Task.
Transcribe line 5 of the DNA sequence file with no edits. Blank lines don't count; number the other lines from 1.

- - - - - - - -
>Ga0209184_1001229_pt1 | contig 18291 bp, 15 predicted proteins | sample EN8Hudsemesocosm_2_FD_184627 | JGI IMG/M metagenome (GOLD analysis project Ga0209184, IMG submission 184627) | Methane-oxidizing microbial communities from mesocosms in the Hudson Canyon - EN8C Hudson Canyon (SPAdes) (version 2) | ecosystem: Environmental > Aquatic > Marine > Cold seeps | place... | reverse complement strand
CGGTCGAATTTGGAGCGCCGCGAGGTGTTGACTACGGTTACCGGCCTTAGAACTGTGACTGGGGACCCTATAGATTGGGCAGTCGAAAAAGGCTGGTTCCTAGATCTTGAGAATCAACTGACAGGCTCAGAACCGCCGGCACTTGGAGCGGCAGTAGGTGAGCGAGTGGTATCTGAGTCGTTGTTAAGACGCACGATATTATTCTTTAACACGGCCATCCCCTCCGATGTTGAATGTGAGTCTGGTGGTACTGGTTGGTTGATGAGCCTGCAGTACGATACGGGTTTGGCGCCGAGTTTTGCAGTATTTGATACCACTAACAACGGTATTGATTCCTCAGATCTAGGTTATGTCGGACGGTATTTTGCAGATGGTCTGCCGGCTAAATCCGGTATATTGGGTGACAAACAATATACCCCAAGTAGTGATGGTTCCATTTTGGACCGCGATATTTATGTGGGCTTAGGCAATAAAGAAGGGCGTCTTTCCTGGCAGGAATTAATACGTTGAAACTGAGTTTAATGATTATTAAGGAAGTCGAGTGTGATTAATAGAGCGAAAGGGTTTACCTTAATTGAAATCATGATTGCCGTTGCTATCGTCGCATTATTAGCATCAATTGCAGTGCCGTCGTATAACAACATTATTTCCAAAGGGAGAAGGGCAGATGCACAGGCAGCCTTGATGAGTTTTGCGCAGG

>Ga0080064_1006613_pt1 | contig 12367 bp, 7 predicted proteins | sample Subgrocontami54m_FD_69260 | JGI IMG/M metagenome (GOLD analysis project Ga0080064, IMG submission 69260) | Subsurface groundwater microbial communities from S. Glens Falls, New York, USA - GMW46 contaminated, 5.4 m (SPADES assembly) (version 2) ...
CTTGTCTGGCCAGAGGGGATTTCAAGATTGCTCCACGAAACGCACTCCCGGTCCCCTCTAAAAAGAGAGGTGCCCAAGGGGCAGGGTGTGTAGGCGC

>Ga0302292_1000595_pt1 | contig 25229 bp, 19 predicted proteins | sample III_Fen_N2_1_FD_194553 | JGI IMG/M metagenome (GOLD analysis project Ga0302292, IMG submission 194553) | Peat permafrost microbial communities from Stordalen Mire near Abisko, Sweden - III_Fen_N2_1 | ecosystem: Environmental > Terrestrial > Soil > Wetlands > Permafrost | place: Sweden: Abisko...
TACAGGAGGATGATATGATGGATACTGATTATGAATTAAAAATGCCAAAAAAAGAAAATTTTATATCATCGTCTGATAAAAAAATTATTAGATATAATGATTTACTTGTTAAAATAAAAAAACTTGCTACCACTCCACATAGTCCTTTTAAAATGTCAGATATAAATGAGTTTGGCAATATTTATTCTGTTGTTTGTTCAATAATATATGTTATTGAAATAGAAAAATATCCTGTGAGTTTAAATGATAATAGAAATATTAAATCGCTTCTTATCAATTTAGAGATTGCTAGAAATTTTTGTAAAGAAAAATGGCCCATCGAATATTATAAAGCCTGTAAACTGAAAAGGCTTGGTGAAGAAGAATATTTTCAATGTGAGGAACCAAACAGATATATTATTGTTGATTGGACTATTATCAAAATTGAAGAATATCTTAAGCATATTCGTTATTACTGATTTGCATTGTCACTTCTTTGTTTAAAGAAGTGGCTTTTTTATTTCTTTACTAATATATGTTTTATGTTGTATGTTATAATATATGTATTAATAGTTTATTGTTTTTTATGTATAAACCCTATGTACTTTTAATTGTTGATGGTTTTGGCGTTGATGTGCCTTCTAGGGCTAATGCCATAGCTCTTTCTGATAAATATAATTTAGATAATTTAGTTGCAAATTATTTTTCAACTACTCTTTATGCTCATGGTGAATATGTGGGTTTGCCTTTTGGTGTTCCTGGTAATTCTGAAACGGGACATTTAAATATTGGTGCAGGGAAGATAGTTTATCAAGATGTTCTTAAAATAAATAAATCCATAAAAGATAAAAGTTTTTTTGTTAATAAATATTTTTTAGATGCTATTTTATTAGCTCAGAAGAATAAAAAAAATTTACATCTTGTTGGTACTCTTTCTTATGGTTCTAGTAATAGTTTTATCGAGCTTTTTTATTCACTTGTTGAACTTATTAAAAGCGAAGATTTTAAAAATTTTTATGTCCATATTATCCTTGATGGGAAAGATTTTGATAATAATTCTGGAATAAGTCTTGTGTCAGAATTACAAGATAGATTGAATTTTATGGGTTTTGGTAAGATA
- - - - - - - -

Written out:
>Ga0302292_1000595_pt1 | contig 25229 bp, 19 predicted proteins | sample III_Fen_N2_1_FD_194553 | JGI IMG/M metagenome (GOLD analysis project Ga0302292, IMG submission 194553) | Peat permafrost microbial communities from Stordalen Mire near Abisko, Sweden - III_Fen_N2_1 | ecosystem: Environmental > Terrestrial > Soil > Wetlands > Permafrost | place: Sweden: Abisko...